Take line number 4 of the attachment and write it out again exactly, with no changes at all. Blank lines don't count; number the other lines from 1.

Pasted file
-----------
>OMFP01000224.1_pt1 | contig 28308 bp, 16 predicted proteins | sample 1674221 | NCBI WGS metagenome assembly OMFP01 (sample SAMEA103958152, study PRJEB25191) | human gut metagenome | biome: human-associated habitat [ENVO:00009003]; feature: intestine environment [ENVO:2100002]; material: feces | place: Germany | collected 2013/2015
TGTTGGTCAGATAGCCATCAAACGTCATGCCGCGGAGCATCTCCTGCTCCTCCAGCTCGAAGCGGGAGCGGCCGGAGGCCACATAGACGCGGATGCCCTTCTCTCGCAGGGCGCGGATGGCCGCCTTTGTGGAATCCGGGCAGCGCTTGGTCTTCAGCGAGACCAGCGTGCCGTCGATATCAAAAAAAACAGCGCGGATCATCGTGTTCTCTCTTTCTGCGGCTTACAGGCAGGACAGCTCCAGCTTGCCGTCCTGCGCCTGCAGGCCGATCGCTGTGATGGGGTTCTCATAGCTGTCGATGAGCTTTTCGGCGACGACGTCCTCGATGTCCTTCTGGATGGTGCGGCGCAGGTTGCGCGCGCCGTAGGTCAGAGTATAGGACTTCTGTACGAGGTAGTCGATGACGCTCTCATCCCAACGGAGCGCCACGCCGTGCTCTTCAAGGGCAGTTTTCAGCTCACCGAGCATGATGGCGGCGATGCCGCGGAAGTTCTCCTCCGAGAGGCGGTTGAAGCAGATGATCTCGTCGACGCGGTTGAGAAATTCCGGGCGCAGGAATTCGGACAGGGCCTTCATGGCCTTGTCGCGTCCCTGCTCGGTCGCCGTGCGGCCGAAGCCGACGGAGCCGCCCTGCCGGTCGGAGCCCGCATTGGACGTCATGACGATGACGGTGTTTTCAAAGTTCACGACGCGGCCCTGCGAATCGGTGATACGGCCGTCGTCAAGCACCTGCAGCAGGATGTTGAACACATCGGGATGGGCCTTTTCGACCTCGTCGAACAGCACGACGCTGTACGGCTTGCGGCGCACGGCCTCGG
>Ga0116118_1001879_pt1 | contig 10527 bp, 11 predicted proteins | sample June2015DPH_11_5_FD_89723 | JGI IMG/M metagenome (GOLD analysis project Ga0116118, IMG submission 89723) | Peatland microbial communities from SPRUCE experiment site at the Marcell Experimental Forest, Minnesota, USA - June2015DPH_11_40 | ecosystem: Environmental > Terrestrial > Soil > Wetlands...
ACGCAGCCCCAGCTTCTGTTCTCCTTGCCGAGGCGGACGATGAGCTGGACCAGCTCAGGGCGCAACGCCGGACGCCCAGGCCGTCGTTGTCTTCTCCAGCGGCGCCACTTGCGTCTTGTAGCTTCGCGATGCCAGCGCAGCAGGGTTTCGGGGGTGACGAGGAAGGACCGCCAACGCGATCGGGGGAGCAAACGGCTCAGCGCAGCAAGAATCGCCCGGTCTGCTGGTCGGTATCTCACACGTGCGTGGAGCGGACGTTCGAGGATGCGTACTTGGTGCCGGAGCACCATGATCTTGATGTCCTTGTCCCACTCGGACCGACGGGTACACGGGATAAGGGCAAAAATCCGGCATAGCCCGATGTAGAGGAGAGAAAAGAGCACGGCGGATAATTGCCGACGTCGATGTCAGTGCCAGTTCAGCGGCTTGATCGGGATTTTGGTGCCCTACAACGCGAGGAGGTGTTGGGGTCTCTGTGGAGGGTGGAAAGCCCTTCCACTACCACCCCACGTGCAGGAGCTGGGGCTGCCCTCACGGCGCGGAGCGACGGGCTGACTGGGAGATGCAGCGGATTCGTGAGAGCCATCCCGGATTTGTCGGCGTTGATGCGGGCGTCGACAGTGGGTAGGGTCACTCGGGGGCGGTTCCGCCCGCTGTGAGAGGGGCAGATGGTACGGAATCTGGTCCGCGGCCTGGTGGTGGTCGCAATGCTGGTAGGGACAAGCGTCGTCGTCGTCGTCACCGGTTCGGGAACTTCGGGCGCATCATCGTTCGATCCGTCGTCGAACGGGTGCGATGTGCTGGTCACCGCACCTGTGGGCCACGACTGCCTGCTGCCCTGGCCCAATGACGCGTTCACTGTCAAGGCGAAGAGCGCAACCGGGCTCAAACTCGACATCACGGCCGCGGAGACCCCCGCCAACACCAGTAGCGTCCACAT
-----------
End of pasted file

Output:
ACGCAGCCCCAGCTTCTGTTCTCCTTGCCGAGGCGGACGATGAGCTGGACCAGCTCAGGGCGCAACGCCGGACGCCCAGGCCGTCGTTGTCTTCTCCAGCGGCGCCACTTGCGTCTTGTAGCTTCGCGATGCCAGCGCAGCAGGGTTTCGGGGGTGACGAGGAAGGACCGCCAACGCGATCGGGGGAGCAAACGGCTCAGCGCAGCAAGAATCGCCCGGTCTGCTGGTCGGTATCTCACACGTGCGTGGAGCGGACGTTCGAGGATGCGTACTTGGTGCCGGAGCACCATGATCTTGATGTCCTTGTCCCACTCGGACCGACGGGTACACGGGATAAGGGCAAAAATCCGGCATAGCCCGATGTAGAGGAGAGAAAAGAGCACGGCGGATAATTGCCGACGTCGATGTCAGTGCCAGTTCAGCGGCTTGATCGGGATTTTGGTGCCCTACAACGCGAGGAGGTGTTGGGGTCTCTGTGGAGGGTGGAAAGCCCTTCCACTACCACCCCACGTGCAGGAGCTGGGGCTGCCCTCACGGCGCGGAGCGACGGGCTGACTGGGAGATGCAGCGGATTCGTGAGAGCCATCCCGGATTTGTCGGCGTTGATGCGGGCGTCGACAGTGGGTAGGGTCACTCGGGGGCGGTTCCGCCCGCTGTGAGAGGGGCAGATGGTACGGAATCTGGTCCGCGGCCTGGTGGTGGTCGCAATGCTGGTAGGGACAAGCGTCGTCGTCGTCGTCACCGGTTCGGGAACTTCGGGCGCATCATCGTTCGATCCGTCGTCGAACGGGTGCGATGTGCTGGTCACCGCACCTGTGGGCCACGACTGCCTGCTGCCCTGGCCCAATGACGCGTTCACTGTCAAGGCGAAGAGCGCAACCGGGCTCAAACTCGACATCACGGCCGCGGAGACCCCCGCCAACACCAGTAGCGTCCACAT